A medical examiner said Monday that a Massachusetts teen whose decapitated head was found floating in a river three years ago was stabbed nearly 80 times before and after his death.
Following a week of shocking details, emotional testimony by family and a visit to the scene of the alleged crime, the murder trial of Mathew Borges continued into its second week on Monday.
Borges, 18, is charged with beheading former 16-year-old Lawrence High School classmate Lee Manuel Viloria-Paulino. The defendant was 15-years-old at the time of the killing but is being tried as an adult.
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Medical examiner Maria Del Mar Capo-Martinez testified Monday that Viloria-Paulino's body was stabbed a total of 76 times. Dozens of those stabbings appear to have happened after Viloria-Paulino was already dead.
She also testified that Viloria-Paulino's death was due to "multiple sharp force injuries."
Viloria-Paulino's headless body was found by a man walking his dog along the banks of the Merrimack River on Dec. 1, 2016, two weeks after his family reported him missing. His head was later found in a bag floating in the river.
Jurors on Friday visited several sites where prosecutors say the teenage victim's body was found.
"We're about to visit several places about which you have heard testimony," the judge told jurors before they boarded a bus. "Your responsibility on the view is to see the places observe them carefully and remember what you see."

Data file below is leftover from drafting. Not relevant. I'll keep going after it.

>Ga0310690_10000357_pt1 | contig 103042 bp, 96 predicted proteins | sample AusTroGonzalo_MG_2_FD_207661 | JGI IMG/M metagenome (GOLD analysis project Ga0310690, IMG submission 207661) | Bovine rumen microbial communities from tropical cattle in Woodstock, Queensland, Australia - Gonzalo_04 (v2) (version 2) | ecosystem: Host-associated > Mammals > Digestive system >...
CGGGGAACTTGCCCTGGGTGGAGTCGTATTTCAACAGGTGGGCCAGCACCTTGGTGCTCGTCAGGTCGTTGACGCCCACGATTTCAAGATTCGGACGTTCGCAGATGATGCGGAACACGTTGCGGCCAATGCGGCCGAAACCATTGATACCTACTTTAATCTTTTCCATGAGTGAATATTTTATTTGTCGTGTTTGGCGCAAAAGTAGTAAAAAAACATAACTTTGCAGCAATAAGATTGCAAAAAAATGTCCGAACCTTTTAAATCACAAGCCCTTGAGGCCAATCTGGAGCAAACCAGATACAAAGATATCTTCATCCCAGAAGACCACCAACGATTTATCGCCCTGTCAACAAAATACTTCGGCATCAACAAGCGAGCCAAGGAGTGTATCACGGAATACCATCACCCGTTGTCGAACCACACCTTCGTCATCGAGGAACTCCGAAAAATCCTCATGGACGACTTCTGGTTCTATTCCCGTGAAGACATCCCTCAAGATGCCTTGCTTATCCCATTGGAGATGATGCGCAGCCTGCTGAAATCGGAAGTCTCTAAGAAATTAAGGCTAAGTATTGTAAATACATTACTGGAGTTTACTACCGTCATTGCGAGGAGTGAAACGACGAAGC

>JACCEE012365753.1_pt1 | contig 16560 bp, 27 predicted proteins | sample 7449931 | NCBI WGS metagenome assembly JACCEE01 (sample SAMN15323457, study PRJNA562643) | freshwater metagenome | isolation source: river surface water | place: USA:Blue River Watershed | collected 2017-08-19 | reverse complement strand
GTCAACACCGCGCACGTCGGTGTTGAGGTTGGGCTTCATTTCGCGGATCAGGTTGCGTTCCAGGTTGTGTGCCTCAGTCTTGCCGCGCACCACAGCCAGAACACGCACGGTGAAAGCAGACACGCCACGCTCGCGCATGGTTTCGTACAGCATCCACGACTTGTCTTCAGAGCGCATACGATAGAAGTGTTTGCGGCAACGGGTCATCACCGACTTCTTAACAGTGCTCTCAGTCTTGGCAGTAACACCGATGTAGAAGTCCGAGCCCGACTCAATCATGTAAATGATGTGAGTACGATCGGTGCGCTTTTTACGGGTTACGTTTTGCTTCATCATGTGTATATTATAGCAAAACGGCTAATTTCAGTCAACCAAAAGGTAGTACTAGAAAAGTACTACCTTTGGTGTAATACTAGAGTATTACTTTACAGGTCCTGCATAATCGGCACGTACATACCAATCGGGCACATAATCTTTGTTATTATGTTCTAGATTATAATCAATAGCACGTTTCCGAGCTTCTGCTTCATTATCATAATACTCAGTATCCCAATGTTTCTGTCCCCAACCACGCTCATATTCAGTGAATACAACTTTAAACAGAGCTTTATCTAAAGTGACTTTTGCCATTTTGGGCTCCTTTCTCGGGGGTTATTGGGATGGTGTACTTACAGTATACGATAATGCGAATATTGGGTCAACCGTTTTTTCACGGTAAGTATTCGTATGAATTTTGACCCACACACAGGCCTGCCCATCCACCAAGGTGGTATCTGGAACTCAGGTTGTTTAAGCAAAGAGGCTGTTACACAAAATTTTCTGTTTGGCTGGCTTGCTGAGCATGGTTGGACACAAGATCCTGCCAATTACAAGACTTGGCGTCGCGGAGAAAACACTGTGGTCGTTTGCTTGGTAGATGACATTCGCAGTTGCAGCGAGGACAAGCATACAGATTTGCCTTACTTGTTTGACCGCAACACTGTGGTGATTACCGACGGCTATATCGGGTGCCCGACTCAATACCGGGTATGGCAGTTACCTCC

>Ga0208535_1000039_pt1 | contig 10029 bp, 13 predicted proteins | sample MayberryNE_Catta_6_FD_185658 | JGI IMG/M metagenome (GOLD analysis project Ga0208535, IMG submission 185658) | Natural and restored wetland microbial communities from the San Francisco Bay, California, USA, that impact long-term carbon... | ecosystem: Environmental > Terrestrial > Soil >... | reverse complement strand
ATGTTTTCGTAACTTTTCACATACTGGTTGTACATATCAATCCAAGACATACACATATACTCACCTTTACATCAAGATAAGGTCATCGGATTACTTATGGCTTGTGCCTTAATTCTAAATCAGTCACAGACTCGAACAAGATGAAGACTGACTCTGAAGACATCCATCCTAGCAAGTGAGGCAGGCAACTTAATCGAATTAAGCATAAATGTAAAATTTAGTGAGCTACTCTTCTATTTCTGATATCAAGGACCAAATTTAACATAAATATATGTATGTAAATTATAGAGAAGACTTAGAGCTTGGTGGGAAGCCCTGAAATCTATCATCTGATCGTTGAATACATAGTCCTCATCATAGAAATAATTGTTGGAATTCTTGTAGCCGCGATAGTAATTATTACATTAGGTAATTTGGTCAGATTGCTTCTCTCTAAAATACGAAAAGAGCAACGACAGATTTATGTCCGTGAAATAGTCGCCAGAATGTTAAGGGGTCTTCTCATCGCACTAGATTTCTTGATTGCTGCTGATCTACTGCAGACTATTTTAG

The jury visited Viloria-Paulino's home and also the riverbank where his body was found. The teen's hands had been cut off and his head was found in a bag weighted down with rocks nearby, according to prosecutors.
Two witnesses last week said Borges confessed to the gruesome crime in a phone call the night of the murder.
In audio played for jurors Wednesday, the suspect could be heard telling Officer John Heggarty that he and the victim went to the Merrimack River to smoke marijuana on the day Viloria-Paulino went missing.
Borges said he left before the victim did and that this was the last time he saw him. Haggerty, however, said in the recording that Borges' account "doesn't make sense."
Prosecutors said during opening statements Monday that the murder of Viloria-Paulino was fueled by jealousy. They said Borges would get angry with his classmate when his then-girlfriend would speak to the victim.
The defense, however, has argued that Borges is only guilty of being involved in the break-in and nothing more. They said there is no evidence he killed Viloria-Paulino.